Around these parts I commit myself to finishing everything I start. Why, you ask? Because I think it’s important for me to help my reader make decisions about what they should buy and what they should avoid. If I only read things that I enjoy, how will I ever fulfill the second half of that commitment? I’m also loathe to spend 800 words eviscerating someone’s baby. Thus, Cheryl was born. Cheryl is my imaginary personal assistent who helps me “review” novels I really did not like. Instead of just doggedly attacking a novel’s failures, I try to have some fun with it and get some laughs. Hopefully it’s taken the way I intend it.
What follows is the conversation I had with some figures of legend about John Fultz’s debut novel, Seven Princes. It’s a novel I really wanted to like, but didn’t. Cheryl urged me hold the post until after Christmas, I agreed. This is my third installment of posts featuring Cheryl. If you enjoy this one, I suggest finding the Cheryl tag on the right sidebar for the others.
Best fake personal assistant that
fake money can fake buy.
Justin: *buzz* Cheryl, what’s on today’s agenda?
Justin: I’m a reviewer Cheryl. My intellectual integrity demands that I represent things as I see them!
Cheryl: It’s Christmas, Mr. Landon! Christmas! Do you want your little blogger friends to call you the Grinch? They will. In fact, I heard Larry from OF Blog of the Fallen call you an abecedarian!
Justin: A what?
Cheryl: I had to look it up. That guy’s a real windbag.
Justin: Oh who cares what he thinks. I need to get this review for Seven Princes written.
Cheryl: Oh poor John Fultz… I really should send him a fruit basket or something….
Justin: *hanging up on Cheryl* John Fultz’s Seven Princes is an attempt to write a modern myth in the spirit of….
Justin: Jesus Chri… er… Yes, Cheryl?
Cheryl: Mr. Landon, Gilgamesh is on the line.
Justin: I’m sorry, did you say Gilgamesh? Like the ancient hero of Mesopatamia who’s been dead for 4,000 years?
Cheryl: How am I supposed to know? He just said Gilgamesh. He said you’d know what it’s about.
Justin: Better put him through…
Cheryl: Mr. Gilgamesh, I have Mr. Landon on the line.
Justin: Uh, Merry Christmas?
|Gilgamesh and Enkidu kill some baddies|
Gilgamesh: *grunt* Me English not so good. Have Beowulf here, too.
Beowulf: Greetings peasant.
Justin: I’m actually a professional, King of the Geats. Not som…
Gilgamesh: I not care. We talk about book.
Justin: Uh, Seven Princes?
Beowulf: My grunting compatriot and I have heard that someone has tried to write a modern novel in the style of the ancient epic.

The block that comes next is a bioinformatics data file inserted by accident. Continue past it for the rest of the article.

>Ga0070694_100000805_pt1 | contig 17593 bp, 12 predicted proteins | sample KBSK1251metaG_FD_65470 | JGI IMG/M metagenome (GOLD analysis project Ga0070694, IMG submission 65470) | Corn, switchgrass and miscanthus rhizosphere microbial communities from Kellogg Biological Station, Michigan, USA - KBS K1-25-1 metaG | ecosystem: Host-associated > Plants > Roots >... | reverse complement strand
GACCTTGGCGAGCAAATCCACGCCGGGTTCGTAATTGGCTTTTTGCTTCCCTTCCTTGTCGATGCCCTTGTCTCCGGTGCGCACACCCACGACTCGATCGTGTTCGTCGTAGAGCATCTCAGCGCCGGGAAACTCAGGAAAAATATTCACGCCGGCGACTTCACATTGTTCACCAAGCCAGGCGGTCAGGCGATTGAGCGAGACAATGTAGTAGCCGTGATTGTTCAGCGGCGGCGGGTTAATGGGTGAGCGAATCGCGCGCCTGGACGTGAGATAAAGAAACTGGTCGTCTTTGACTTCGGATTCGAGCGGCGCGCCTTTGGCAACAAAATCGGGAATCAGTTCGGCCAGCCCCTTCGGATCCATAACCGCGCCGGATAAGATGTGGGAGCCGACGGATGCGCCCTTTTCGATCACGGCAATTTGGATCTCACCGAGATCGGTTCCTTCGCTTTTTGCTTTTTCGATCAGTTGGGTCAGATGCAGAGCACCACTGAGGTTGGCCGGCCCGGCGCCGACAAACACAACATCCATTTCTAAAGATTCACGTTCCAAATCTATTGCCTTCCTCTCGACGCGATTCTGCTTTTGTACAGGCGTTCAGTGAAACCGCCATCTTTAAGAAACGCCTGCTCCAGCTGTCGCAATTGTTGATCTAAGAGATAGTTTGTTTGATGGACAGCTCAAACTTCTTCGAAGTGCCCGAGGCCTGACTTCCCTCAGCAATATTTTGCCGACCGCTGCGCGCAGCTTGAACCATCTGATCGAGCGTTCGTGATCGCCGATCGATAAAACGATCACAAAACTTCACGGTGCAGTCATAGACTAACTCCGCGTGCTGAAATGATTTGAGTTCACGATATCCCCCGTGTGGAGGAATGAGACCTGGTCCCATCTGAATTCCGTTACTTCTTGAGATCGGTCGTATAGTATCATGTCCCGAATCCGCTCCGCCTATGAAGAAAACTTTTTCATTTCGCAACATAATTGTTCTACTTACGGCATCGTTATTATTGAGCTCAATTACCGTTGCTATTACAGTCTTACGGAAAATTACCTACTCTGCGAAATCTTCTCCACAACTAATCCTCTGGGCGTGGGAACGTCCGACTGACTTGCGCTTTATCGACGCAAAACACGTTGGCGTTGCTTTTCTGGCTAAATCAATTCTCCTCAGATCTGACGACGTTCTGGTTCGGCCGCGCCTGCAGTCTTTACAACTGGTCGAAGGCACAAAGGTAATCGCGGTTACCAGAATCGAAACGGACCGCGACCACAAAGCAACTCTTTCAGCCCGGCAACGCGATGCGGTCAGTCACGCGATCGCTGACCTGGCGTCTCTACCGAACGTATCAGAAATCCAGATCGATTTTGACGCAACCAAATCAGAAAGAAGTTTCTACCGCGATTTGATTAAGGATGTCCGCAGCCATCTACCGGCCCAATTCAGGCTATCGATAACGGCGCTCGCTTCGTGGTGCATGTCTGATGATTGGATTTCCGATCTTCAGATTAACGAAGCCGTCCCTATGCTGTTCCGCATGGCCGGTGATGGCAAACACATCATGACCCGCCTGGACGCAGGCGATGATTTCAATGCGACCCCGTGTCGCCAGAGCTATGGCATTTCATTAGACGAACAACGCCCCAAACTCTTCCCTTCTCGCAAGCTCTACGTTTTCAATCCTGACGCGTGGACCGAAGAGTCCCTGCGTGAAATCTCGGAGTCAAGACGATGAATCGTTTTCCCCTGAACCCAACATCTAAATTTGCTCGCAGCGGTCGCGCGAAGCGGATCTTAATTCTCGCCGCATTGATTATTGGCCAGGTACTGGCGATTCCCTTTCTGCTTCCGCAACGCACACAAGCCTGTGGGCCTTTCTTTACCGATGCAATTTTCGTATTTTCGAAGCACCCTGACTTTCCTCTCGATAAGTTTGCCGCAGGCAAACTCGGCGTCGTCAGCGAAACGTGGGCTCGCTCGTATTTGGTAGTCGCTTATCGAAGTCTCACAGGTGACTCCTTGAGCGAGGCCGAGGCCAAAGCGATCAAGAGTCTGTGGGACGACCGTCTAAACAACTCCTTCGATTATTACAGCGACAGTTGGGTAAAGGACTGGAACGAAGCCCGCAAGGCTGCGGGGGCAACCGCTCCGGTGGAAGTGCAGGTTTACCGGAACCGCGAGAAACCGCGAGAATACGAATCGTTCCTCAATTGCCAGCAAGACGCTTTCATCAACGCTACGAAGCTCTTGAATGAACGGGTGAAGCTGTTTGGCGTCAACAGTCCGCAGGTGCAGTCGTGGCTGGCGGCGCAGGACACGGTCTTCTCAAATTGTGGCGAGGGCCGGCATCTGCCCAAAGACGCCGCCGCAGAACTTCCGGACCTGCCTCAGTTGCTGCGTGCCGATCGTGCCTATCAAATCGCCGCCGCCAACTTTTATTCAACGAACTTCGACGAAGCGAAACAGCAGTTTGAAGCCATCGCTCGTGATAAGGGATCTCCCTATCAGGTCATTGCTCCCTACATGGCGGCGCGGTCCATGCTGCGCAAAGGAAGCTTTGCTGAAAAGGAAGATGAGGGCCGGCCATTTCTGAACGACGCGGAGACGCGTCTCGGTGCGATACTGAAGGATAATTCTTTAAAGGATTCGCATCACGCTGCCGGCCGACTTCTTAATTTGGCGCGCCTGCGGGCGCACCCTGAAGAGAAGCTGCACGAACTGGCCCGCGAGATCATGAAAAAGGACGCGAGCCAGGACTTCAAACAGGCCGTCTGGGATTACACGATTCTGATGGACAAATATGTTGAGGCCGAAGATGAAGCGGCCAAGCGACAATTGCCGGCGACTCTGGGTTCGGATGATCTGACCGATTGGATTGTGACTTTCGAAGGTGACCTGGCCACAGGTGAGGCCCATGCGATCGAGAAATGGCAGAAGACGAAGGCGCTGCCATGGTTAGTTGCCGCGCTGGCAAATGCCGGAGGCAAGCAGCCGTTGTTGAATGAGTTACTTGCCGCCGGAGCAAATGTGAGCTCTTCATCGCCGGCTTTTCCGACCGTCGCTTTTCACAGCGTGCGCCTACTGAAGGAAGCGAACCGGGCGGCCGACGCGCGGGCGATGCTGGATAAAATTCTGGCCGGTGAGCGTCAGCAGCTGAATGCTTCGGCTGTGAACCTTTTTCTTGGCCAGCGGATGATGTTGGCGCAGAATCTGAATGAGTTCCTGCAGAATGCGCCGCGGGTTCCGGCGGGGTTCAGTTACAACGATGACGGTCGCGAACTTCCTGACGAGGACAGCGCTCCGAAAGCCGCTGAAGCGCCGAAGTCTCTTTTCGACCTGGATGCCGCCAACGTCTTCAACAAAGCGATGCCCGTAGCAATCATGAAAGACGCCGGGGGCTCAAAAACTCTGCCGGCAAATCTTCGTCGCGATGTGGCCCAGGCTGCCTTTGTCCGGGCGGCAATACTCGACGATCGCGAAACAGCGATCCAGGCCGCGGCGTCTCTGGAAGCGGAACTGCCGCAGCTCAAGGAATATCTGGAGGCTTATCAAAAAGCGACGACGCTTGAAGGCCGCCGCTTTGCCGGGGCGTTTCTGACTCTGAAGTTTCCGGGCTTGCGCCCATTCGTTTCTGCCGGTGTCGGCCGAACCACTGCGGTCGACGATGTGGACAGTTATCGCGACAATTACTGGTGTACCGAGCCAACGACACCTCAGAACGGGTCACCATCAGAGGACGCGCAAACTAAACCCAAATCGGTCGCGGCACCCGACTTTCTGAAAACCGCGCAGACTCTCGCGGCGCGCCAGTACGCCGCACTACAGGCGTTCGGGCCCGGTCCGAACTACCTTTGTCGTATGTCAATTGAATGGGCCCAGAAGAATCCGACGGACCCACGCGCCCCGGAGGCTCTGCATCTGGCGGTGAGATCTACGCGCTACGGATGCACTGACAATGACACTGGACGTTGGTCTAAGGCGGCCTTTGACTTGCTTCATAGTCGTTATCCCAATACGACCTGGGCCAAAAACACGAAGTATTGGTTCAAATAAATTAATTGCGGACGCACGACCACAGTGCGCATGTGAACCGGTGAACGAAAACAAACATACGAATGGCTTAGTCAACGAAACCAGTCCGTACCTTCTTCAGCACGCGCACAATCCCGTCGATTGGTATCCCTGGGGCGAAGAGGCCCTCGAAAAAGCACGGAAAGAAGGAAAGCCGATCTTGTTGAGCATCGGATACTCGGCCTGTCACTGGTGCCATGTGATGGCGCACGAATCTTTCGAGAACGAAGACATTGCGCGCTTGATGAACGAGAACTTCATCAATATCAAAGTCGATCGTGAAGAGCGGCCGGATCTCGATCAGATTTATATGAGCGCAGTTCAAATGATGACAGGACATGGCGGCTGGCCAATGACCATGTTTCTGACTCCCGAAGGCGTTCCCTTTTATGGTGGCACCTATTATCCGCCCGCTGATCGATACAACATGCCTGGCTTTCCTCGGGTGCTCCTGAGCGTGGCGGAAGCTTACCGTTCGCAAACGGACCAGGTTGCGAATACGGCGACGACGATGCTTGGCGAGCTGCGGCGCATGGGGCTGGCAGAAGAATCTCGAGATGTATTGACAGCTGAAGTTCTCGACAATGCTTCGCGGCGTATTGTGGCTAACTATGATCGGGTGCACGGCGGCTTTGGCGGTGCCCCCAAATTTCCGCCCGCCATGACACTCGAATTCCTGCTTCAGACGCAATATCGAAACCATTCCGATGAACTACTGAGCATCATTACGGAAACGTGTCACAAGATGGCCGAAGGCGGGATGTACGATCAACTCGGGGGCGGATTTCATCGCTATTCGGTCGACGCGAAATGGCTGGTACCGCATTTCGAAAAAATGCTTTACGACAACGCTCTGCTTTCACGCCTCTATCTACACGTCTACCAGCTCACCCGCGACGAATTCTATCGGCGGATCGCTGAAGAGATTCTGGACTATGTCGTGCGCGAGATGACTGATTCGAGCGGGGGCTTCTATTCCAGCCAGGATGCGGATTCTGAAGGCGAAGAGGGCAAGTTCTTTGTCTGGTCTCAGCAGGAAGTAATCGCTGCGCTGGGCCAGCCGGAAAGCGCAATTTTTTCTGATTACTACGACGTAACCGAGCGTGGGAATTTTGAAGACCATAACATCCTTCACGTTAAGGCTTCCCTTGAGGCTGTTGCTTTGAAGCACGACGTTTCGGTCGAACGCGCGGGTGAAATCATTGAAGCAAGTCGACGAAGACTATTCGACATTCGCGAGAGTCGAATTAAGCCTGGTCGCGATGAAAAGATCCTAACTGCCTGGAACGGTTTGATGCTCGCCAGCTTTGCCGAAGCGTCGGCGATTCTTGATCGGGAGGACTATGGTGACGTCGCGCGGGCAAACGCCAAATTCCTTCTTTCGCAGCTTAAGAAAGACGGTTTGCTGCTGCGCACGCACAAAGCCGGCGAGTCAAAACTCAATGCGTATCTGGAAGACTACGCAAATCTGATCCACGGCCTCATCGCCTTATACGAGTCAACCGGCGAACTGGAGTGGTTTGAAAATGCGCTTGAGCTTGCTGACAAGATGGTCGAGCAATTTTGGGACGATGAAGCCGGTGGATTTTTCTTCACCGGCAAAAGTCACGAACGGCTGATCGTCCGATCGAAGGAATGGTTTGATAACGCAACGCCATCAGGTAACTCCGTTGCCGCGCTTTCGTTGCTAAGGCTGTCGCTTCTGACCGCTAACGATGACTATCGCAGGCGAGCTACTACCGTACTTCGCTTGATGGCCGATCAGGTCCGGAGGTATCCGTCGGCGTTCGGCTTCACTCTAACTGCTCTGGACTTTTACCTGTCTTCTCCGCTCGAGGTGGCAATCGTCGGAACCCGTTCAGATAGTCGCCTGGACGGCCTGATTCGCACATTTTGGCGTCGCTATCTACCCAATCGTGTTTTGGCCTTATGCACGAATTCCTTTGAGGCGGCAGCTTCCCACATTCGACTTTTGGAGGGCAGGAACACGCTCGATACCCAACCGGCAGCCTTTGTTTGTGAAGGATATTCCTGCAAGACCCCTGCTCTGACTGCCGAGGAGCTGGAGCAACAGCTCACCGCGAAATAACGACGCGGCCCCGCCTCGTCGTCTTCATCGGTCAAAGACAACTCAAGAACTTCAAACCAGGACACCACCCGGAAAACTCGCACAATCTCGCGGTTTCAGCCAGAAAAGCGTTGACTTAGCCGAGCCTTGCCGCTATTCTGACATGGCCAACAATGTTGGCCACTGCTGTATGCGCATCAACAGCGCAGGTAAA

Justin: You could say that.
Beowulf: I did say that.
Justin: It’s an expression.
Gilgamesh: Argh! Enough wordplay. Enkidu smart, but no here. Gilgamesh smash.
Beowulf: Calm yourself my ancient friend. We called yon’ Professional to ensure our legacies as kings of the ancient epic are intact!
Justin: Right. Well, as I said, Fultz certainly tried to interpret the ancient epic into a modern story. All of his characters are infallible. Super-strong, full of magic, seemingly invulnerable, and entirely unchangeable. Incredibly convenient things happen time and again in a contrived manner that benefits these heroes…
Gilgamesh: What wrong with that?
Beowulf: Seems like my kind of tale, yon’ Professional.
Justin: Hmm, I suppose it would. Fultz never pays any attention to non-heroes because, well, just about everyone in the novel is a full blown hero. Additionally, the consequences of their actions on the wider world are ignored.
Beowulf: Stories make legends! My deeds are known throughout the centuries! Why should anyone care about the man who cleans my mail?!
Justin: Yes, right. That’s the thing… modern readers are looking for deeper, more intimate, stories.
Gilgamesh: Ah, deeper and intimate… Gilgamesh see. Like when Enkidu and me turn off the lights…
Justin: Oh good lord, no… bad Gilgamesh, bad!
Beowulf: I must agree with yon’ Professional, friend Gilgamesh. For the nonce, please refrain from further mentions of lights.
Justin: What I meant is that telling a story about supermen running around bashing things without any conception for cause and effect or character building just isn’t something that I want to read these days. The only reason your epics hold a place in the pantheon is because of what they tell us about the past. Fultz’s epic of a made up world with uninteresting made up characters doesn’t tell us anything about the past, and because it’s a shallow story about killing monsters it doesn’t really tell us anything about anything.
Gilgamesh: Beowulf, did puny ‘modern reader’ call Gilgamesh story bad?
Beowulf: …. yon’ Professional begins to resemble Grendel, methinks.
Justin: Uh.. ahem.. c’mon guys… what I meant was Fultz’s novel is no threat to the stories of old. While his sentences are well formed and he describes all the action superbly, he lacks the same gravitas of your epics which occupy a vital place in cultural history. Furthermore, because the novel lacks any modern sensibilities when it comes to character or plot it falls flat. Maybe this would be a big hit in the 80’s, when fantasy was still nascent, but today? I say resoundingly…. meh.
Gilgamesh: That better. *crashing noises*
This movie sucked. Don’t
Gilgamesh: Heh, Beowulf… this guy no understand metaphysics, do he?
Justin: *grumble* Everyone’s a critic.
Beowulf: Good bye, yon’ Professional. We’ll be in touch if there are more threats to our legacy.
Gilgamesh: *grunt* Now, where Enkidu and tent?